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Why Billie Eilish hated making her debut album

No artist has taken over pop culture as resoundingly as Billie Eilish has in the past few years. Rising from underground teenage upstart to chart-topper almost in the blink of an eye, Eilish’s rapid rise has been stratospheric, to say the least. She is now lauded as one of the voices of her generation, ranked in a way that Madonna was for Generation X and how Lady Gaga is for millennials. 

Eilish’s music is so unique within the realm of pop that it holds up to most scrutiny. Produced alongside her brother Finneas, Eilish employs stark contrasts and haunted soundscapes that fuse bedroom pop with nightmarish parallel universes, perfectly fitting in with the current zeitgeist.

Her music would arguably have been marked as industrial – almost oppressive – if it was not imbued with such catchy inflexions. Together, Billie and Finneas have created a sound quite like no other, and one that is so multifaceted you never know where they are going to go next.

Following the artistic triumphs of her 2019 debut album When We All Fall Asleep, Where Do We Go?, Eilish and Finneas struck a much more mature, jazz-inspired note on the critically acclaimed follow-up, 2021’s Happier Than Ever.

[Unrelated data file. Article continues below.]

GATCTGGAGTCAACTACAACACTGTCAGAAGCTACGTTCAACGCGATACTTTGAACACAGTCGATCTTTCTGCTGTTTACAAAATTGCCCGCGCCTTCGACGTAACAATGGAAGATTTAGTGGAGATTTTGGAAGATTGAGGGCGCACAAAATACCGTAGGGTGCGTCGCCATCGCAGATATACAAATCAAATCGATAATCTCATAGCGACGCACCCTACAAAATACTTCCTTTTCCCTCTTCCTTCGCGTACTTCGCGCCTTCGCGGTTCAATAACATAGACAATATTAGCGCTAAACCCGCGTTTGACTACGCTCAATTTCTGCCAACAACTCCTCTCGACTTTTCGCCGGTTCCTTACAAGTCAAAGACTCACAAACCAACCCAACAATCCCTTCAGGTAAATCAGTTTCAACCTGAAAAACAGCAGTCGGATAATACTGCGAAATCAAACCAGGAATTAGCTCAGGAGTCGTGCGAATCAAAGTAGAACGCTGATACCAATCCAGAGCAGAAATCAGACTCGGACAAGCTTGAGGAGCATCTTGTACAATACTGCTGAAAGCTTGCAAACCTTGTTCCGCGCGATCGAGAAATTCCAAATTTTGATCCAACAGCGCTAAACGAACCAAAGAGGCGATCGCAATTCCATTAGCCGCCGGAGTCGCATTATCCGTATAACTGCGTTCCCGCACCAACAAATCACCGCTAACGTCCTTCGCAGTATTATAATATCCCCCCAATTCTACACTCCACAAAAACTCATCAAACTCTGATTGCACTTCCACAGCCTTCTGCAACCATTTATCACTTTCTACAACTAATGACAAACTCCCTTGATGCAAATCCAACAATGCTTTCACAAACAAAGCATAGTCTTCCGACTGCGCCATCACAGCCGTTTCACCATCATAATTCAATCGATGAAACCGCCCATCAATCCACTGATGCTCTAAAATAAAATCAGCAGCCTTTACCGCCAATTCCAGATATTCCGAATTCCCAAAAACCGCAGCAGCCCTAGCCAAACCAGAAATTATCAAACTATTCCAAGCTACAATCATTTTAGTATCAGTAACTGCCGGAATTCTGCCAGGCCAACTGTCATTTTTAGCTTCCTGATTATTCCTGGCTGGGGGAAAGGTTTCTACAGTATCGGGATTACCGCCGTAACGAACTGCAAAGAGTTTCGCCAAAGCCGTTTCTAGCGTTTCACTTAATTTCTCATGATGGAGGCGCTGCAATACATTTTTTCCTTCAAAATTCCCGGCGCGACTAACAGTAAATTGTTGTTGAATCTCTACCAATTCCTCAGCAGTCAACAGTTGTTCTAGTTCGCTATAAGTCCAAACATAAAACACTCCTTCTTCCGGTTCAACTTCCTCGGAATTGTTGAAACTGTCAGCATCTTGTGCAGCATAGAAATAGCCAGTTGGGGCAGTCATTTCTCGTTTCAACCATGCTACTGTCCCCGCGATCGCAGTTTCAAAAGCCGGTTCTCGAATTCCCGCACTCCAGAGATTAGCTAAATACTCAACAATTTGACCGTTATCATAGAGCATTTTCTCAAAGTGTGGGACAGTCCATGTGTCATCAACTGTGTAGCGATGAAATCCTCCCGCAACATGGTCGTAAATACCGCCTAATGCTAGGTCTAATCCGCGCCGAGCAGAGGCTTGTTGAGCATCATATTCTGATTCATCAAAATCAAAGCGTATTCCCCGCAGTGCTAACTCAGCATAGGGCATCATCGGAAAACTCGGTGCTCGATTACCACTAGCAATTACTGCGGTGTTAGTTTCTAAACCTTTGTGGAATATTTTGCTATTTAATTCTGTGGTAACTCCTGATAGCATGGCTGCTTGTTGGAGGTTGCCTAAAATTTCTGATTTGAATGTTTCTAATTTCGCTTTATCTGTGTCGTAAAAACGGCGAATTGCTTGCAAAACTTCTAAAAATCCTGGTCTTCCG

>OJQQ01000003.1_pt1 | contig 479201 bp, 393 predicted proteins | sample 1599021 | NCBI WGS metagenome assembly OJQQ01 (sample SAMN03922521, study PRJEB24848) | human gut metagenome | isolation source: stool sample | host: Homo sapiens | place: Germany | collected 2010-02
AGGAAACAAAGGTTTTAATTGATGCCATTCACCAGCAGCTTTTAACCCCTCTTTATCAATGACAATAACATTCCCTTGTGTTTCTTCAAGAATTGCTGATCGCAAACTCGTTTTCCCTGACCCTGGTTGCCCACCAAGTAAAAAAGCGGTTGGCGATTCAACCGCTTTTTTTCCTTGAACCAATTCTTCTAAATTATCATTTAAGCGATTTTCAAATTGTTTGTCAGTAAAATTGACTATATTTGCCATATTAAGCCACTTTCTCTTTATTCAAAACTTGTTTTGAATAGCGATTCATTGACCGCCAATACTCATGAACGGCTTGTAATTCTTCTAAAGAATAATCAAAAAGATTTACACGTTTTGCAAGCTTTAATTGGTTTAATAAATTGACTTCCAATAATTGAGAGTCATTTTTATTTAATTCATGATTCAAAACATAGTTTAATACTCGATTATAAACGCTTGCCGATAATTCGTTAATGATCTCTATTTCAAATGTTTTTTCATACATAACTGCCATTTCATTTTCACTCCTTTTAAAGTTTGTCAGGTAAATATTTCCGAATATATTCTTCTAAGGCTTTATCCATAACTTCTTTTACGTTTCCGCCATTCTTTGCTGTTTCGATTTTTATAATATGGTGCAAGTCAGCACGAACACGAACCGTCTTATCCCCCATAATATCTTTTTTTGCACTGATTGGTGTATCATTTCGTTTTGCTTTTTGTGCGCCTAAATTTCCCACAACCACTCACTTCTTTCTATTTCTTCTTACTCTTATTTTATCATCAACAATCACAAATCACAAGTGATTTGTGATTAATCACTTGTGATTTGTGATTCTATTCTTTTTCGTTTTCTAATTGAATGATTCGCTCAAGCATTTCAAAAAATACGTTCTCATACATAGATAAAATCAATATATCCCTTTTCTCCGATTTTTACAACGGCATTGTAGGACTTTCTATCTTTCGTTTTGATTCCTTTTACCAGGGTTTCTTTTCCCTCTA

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As well as releasing two of the most iconic opuses of the contemporary era, showing just how far she’s come, Eilish also sang one of the most refreshing James Bond themes in recent memory, indicating that at the green age of 20 the world really is her oyster. 

Whilst her career has been one of many successes, this is not to say that it’s been easy. Back in 2021, she reflected on the creation of her debut album, revealing that she “hated every second” of the process, with it being a steep learning curve. When We All Fall Asleep, Where Do We Go?, was by all accounts a success but the creative process behind it is not something she looks back on fondly.

In an interview with Rolling Stone, Eilish revealed that despite the album’s success, she didn’t enjoy writing it. “I hated every second of it,” she said. “I hated writing. I hated recording. I literally hated it. I would’ve done anything else. I remember thinking there’s no way I’m making another album after this. Absolutely not.”

She then turned her attention to the change that occurred between then and writing her second record. She explained: “No one has a say anymore. It’s literally me and Finneas and no one else.”

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